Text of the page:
These eleven non-fiction writers and their books are worth checking out and adding to your library!
- Isabel Wilkerson. Wilkerson’s masterful The Warmth of Other Suns depicts the lives of a handful of African-Americans who were among the millions that migrated from the Jim Crow South to the Northeast, Midwest, and California in search of a better life.
- Maya Angelou. My favorite of Angelou’s seven-volume memoir series is All God’s Children Need Traveling Shoes, recounting the writer-poet’s journey to Africa during the early 1960s and her return to a volatile United States.
- Tim O’Brien. The Things They Carried, O’Brien’s poignant account of his experiences in Vietnam and the people he met, is a powerful demonstration of how the smallest details can haunt a reader’s mind.
- Elizabeth Gilbert. Gilbert’s Big Magic eschews the cliché of the starving, tortured artist and teaches us how to successfully integrate creativity into a fulfilling and productive life and career.
- Joseph Campbell. The Hero with a Thousand Faces, the late mythology professor’s most famous book, illuminates humankind’s “one great story” across the entire world’s arts, cultures, and religions.
- Richard Rohr. In Falling Upward, Rohr inspires readers to evolve from the “first half” of our lives, with its focus on ego and accomplishments, into a “second half” of compassion and fulfillment.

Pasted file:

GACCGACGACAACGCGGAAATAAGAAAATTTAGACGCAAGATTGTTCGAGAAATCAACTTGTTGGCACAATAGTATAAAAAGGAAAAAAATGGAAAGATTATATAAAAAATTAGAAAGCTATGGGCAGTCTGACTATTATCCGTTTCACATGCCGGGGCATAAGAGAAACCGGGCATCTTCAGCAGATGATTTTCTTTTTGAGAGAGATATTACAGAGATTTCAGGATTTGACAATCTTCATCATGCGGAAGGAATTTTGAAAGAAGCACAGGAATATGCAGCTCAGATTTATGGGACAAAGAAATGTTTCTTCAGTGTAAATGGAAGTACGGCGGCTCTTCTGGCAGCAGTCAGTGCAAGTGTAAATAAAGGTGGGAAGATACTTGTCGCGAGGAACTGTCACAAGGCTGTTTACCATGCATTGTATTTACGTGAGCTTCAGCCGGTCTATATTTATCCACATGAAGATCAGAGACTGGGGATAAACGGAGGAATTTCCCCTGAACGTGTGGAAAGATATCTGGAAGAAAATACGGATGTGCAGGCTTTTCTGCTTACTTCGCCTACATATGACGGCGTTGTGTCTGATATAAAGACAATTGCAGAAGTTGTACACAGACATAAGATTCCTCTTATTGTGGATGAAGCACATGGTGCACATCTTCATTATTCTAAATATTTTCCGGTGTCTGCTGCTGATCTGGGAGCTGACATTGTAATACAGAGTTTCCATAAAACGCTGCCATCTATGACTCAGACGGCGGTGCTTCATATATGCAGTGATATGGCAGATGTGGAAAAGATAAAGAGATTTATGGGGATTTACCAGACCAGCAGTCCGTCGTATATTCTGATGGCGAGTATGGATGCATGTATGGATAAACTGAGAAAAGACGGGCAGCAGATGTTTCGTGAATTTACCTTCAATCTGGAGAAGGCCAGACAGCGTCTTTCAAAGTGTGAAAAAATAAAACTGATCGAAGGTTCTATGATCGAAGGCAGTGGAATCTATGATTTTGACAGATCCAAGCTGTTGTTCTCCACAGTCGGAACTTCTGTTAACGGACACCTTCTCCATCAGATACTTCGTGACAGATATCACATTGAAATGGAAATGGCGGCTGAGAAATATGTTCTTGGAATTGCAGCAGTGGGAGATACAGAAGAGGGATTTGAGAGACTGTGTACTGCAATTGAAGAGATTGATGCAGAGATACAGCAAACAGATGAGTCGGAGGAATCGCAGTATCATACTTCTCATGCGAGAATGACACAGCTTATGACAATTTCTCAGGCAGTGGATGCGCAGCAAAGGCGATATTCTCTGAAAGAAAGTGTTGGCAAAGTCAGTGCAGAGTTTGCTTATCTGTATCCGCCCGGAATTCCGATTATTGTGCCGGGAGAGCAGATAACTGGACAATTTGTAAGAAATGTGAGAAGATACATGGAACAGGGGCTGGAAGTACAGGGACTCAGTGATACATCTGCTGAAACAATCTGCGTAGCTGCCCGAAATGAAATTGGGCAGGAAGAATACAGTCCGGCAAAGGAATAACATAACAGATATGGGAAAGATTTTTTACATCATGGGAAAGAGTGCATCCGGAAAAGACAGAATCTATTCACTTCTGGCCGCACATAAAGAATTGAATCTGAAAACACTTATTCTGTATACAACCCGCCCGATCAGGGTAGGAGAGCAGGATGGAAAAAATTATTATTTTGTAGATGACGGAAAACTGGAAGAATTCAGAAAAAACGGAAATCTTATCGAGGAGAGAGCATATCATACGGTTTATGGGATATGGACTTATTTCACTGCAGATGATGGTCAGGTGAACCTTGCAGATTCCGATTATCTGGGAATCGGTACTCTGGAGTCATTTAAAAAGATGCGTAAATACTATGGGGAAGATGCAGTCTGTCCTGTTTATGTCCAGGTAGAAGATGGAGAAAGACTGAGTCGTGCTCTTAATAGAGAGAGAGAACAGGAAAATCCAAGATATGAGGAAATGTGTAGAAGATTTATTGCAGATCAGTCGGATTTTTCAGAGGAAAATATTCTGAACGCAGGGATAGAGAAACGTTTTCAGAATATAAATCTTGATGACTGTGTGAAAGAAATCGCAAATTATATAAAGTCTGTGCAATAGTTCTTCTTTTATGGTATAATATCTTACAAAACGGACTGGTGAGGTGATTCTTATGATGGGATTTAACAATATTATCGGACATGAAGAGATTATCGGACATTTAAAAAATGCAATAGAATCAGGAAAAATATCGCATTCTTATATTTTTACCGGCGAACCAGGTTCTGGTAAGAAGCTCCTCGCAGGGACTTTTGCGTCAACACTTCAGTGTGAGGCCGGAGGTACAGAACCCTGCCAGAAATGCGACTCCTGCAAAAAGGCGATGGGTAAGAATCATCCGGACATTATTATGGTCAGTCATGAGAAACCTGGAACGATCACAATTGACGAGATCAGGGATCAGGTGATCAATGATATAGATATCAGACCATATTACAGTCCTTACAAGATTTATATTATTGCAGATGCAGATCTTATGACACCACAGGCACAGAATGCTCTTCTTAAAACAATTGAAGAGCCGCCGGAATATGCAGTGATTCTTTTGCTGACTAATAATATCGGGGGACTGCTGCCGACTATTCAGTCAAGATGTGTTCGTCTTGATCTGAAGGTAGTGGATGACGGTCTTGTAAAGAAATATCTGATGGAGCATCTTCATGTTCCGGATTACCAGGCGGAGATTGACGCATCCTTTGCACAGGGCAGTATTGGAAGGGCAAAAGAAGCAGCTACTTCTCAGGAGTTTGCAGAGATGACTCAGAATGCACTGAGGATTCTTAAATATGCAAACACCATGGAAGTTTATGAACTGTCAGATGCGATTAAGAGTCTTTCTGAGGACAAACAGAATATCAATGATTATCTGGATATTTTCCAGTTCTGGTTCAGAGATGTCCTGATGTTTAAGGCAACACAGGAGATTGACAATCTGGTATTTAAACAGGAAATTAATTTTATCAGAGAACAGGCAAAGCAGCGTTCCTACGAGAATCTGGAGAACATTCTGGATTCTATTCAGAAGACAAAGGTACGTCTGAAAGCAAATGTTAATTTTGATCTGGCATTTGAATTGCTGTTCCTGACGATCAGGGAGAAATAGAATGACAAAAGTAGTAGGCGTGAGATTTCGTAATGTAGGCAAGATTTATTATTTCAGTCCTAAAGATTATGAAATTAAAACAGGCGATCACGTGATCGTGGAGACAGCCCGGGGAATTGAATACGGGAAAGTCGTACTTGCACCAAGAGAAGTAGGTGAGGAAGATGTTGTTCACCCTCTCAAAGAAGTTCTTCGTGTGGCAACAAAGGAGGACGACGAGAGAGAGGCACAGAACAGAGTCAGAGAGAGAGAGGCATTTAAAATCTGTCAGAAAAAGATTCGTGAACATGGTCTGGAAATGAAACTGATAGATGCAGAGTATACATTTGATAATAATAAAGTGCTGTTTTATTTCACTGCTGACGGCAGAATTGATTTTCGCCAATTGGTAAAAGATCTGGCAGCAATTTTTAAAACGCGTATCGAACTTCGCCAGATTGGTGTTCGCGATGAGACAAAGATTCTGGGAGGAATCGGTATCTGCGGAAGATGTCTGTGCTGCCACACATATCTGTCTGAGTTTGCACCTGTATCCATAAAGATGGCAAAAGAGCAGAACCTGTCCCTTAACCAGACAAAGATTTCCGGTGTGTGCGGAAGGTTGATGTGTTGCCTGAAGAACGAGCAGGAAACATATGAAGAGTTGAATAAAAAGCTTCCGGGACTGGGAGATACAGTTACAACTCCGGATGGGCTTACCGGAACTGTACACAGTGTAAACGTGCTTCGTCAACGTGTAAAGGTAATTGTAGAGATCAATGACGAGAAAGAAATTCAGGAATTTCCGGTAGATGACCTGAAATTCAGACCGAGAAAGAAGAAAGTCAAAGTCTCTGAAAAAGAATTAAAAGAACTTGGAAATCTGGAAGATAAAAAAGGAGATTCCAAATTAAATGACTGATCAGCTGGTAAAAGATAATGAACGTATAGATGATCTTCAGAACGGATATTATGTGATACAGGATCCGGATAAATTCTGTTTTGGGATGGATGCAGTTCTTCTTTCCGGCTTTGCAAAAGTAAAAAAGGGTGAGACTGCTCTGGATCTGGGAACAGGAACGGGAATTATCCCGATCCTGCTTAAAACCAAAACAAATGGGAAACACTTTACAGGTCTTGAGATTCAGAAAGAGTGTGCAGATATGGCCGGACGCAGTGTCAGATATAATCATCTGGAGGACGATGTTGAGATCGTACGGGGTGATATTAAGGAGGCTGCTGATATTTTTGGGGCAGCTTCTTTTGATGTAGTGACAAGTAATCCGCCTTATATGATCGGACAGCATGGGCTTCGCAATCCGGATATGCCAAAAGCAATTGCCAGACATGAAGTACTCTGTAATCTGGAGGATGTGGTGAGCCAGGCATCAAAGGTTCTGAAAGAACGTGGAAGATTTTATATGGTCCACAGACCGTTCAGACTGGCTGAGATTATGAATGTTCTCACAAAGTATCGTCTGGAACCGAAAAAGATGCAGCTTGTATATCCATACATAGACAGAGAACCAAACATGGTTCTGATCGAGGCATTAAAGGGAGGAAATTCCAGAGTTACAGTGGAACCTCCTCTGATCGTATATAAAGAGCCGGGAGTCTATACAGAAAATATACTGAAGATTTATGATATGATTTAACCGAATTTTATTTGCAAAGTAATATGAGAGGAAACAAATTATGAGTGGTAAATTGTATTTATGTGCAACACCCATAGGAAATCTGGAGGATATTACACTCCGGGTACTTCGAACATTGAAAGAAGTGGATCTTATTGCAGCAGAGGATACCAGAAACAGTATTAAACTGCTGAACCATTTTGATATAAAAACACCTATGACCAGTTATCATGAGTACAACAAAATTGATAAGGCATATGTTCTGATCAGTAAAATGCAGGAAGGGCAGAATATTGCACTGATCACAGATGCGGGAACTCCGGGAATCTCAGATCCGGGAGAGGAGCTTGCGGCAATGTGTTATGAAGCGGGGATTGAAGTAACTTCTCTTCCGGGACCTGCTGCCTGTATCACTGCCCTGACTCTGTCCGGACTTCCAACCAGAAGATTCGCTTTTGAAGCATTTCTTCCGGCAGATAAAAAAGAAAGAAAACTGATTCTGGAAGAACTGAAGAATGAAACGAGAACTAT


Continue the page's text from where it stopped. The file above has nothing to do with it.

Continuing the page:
- Krista Tippett. In Becoming Wise, Tippett, host of the On Being podcast, writes with gentleness and depth as she tackles complex issues such as war, violence, racism, politics, and religion.
- Thich Nhat Hanh. The Miracle of Mindfulness is a helpful introduction to the many books written by this prolific Buddhist monk.
- Viktor Frankl. The Holocaust survivor’s Man’s Search for Meaning is an unforgettable testimony to how human beings can endure and grow through even the most horrific experiences.
- Joan Didion. Didion’s The White Album, a collection of essays about the events, people, and trends of the 1960s, displays the power of writing with close observation and precision.
- Jon-Kabat-Zinn. Meditation is Not What You Think is the first book in a repackaging of some of this wonderful teacher’s previous works, with new prefaces and updated material, and is one of the best volumes you can read on mindfulness.
Who are some of your favorite non-fiction writers? Which of their works do you enjoy the most? Do you enjoy a nice reading balance between non-fiction and fiction?